Rangers- Glasgow Rangers, Queens Park Rangers
The word Ranger refers to people wandering in search of plunder; plunder in a football sense referring to glory and trophies. Queens Park Rangers epitomise the use of the suffix by having had 18 different home grounds in their 129-year history. Glasgow Rangers too, had 6 different home grounds in the first 20 years of their existence. Judging by their history, both of these clubs were correct in their choice of name.

Rovers- Blackburn Rovers, Bristol Rovers, Doncaster Rovers
Rovers, in a similar way to Rangers, refers to constant travelling in search of glories. Rover seems to have to connotations with pirates and sea-travel; 7 ships in the Royal Navy have been named Rover suggesting ‘Rovers’ travel great distances in search of their glories.

Wanderers- Bolton, Wolverhampton, Wycombe
Wanderers has two meaning its seems. The first refers to a nomadic existence, a case of perpetually wandering around, minus the romantic sentiment of Ranger or Rover. This is how Bolton got their name due to their nomadic nature at the beginning of their history; they played at a variety of different grounds for the first 30 years before moving to Burden Park in 1901. The Second meaning came from the first winners of the F.A Cup. In 1872, Wanderers F.C of South London, previously of East London, became the first winners of the F.A Cup and it Wolves and Wycombe took their name from the cup winners. After Wanderers’ victory, the word took on a rather romantic meaning referring to a group of travelling gentlemen who were playing the game for pleasure rather than solely to win.
Wednesday- Sheffield
The only football club in Britain with a day of the week in their name, the club was initially a Cricket Club named the Wednesday Cricket Club, before the members decided that they should play football during the winter months in order to keep fit. Sheffield Wednesday football club was founded on Wednesday 4th September 1867. The club included a lot of local butchers who had half-days on Wednesday and therefore would play both matches on the Wednesday. Very quickly it became obvious that the football side of the club was far more popular than the cricket and eventually football replaced the cricket as the main sport.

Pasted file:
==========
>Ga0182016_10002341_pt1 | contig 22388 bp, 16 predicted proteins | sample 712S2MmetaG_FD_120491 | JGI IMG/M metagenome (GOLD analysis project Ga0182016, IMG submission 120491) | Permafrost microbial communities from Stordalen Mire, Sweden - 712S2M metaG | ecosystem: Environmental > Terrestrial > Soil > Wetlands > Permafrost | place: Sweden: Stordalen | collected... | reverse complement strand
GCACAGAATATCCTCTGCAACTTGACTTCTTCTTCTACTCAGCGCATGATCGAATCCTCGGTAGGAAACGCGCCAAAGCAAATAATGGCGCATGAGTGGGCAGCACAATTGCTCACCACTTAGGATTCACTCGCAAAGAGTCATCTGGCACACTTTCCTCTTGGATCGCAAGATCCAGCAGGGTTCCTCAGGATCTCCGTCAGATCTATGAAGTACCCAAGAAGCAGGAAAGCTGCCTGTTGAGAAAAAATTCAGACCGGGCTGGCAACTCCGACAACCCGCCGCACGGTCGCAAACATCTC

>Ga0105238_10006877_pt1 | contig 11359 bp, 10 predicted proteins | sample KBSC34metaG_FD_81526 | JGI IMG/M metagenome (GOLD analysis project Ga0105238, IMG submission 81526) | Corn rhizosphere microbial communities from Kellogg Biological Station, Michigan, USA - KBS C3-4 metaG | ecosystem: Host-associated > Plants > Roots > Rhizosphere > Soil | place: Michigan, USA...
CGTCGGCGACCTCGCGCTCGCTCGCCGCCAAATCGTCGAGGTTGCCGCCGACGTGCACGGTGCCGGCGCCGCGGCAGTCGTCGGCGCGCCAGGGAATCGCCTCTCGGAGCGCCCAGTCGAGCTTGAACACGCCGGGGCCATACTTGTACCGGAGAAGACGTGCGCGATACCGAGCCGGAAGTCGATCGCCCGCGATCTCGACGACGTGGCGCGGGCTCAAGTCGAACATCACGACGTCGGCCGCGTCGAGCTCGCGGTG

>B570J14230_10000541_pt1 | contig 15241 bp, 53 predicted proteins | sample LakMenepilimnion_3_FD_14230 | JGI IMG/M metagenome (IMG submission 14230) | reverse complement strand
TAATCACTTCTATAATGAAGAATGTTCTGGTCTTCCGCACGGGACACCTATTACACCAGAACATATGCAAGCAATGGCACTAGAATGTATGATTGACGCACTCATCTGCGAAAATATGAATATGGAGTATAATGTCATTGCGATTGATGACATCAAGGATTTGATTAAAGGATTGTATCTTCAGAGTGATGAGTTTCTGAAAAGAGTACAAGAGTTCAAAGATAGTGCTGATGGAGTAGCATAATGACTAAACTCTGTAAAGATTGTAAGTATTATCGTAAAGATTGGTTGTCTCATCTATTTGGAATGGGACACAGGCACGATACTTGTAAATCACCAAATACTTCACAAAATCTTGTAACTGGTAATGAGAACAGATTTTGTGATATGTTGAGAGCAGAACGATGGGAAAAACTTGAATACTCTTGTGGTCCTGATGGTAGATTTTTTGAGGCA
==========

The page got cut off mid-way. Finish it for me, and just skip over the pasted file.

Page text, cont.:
United- Manchester, Newcastle Leeds
Probably the most common suffix, outside of city and town, it quite literally means people have decided to unite together, what is interesting is how they became ‘united’. I decided to look at two of the most popular ‘Uniteds’ in England. In the case of Newcastle United, at the end of the 19th century, Newcastle West End were in serious financial trouble, whereas Newcastle East End has just become a professional team. Newcastle West End collapsed and effectively merged with East End, eventually uniting under one name, Newcastle United.  Manchester United, formerly known as Newton Heath, changed their name in 1902 when Newton Heath were ordered with a winding up order due to large un-paid debts. As a mark of the Fresh Start the club changed name to Manchester United, firstly to show solidarity after troubling times and secondly because the owner, manager and captain all thought Manchester United sounded much better than Manchester Celtic.

So there we have it, a quick overview of some of the most popular Football club names. The reason behind this entry was because I find it interesting how so many football team names have nothing to do with the sport whatsoever but are born out of a sense of community spirit and a need of belonging and a desire to win. It highlights how big a part football has had to play in communities across Great Britain throughout the years, how they have helped form community identities and even put certain areas of the country on the map. Hopefully, this has been as interesting to read as it was to research, maybe sometime I’ll have a look at football team nicknames.